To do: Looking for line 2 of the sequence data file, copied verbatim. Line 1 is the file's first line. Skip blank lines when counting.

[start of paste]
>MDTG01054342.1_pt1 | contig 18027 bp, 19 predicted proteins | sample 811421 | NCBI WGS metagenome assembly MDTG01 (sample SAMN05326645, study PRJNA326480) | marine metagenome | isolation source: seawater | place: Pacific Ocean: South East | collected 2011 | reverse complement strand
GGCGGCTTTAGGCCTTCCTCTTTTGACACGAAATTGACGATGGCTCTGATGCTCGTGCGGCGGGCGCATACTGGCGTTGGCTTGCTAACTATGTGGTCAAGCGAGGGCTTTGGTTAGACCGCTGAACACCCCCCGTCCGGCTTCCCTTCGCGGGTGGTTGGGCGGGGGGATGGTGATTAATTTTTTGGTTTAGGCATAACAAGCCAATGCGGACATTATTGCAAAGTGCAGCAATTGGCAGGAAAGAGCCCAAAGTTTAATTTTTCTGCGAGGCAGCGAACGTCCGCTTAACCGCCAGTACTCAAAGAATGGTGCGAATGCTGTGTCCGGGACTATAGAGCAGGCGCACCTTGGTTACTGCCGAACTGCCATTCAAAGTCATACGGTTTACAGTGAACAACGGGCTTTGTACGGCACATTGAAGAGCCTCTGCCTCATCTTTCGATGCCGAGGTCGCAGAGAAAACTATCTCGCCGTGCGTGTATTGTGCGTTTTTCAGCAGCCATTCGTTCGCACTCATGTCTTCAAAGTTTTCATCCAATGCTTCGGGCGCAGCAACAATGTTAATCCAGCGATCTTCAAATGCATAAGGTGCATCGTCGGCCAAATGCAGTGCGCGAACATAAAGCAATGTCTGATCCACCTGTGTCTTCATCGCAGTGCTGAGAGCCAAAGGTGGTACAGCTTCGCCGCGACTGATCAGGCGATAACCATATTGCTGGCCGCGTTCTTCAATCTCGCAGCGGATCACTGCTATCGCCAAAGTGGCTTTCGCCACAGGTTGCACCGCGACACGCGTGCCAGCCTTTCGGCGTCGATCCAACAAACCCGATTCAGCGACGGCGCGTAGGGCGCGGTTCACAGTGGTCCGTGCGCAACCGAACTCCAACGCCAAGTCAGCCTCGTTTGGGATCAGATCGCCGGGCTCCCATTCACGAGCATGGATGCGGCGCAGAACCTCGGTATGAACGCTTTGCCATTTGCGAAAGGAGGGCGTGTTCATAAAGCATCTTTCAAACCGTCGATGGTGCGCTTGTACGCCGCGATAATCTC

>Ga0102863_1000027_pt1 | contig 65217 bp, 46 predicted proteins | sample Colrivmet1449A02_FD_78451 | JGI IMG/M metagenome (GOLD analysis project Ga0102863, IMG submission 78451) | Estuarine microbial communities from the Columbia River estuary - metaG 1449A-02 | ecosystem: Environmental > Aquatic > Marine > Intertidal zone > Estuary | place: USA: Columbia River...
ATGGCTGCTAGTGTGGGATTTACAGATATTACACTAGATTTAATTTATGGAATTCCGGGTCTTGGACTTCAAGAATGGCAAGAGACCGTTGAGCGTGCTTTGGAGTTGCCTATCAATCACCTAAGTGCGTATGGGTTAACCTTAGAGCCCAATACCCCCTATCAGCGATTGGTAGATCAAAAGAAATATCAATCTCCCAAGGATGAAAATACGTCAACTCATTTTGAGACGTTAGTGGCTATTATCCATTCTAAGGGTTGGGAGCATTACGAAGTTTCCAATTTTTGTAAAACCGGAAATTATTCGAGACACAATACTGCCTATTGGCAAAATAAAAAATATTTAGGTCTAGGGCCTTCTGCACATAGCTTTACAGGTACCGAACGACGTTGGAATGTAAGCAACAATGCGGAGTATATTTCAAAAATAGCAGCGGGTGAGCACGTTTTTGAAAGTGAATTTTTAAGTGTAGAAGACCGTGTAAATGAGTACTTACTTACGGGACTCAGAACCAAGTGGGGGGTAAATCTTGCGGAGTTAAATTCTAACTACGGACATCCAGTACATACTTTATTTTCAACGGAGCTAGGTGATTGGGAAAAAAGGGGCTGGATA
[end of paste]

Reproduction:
GGCGGCTTTAGGCCTTCCTCTTTTGACACGAAATTGACGATGGCTCTGATGCTCGTGCGGCGGGCGCATACTGGCGTTGGCTTGCTAACTATGTGGTCAAGCGAGGGCTTTGGTTAGACCGCTGAACACCCCCCGTCCGGCTTCCCTTCGCGGGTGGTTGGGCGGGGGGATGGTGATTAATTTTTTGGTTTAGGCATAACAAGCCAATGCGGACATTATTGCAAAGTGCAGCAATTGGCAGGAAAGAGCCCAAAGTTTAATTTTTCTGCGAGGCAGCGAACGTCCGCTTAACCGCCAGTACTCAAAGAATGGTGCGAATGCTGTGTCCGGGACTATAGAGCAGGCGCACCTTGGTTACTGCCGAACTGCCATTCAAAGTCATACGGTTTACAGTGAACAACGGGCTTTGTACGGCACATTGAAGAGCCTCTGCCTCATCTTTCGATGCCGAGGTCGCAGAGAAAACTATCTCGCCGTGCGTGTATTGTGCGTTTTTCAGCAGCCATTCGTTCGCACTCATGTCTTCAAAGTTTTCATCCAATGCTTCGGGCGCAGCAACAATGTTAATCCAGCGATCTTCAAATGCATAAGGTGCATCGTCGGCCAAATGCAGTGCGCGAACATAAAGCAATGTCTGATCCACCTGTGTCTTCATCGCAGTGCTGAGAGCCAAAGGTGGTACAGCTTCGCCGCGACTGATCAGGCGATAACCATATTGCTGGCCGCGTTCTTCAATCTCGCAGCGGATCACTGCTATCGCCAAAGTGGCTTTCGCCACAGGTTGCACCGCGACACGCGTGCCAGCCTTTCGGCGTCGATCCAACAAACCCGATTCAGCGACGGCGCGTAGGGCGCGGTTCACAGTGGTCCGTGCGCAACCGAACTCCAACGCCAAGTCAGCCTCGTTTGGGATCAGATCGCCGGGCTCCCATTCACGAGCATGGATGCGGCGCAGAACCTCGGTATGAACGCTTTGCCATTTGCGAAAGGAGGGCGTGTTCATAAAGCATCTTTCAAACCGTCGATGGTGCGCTTGTACGCCGCGATAATCTC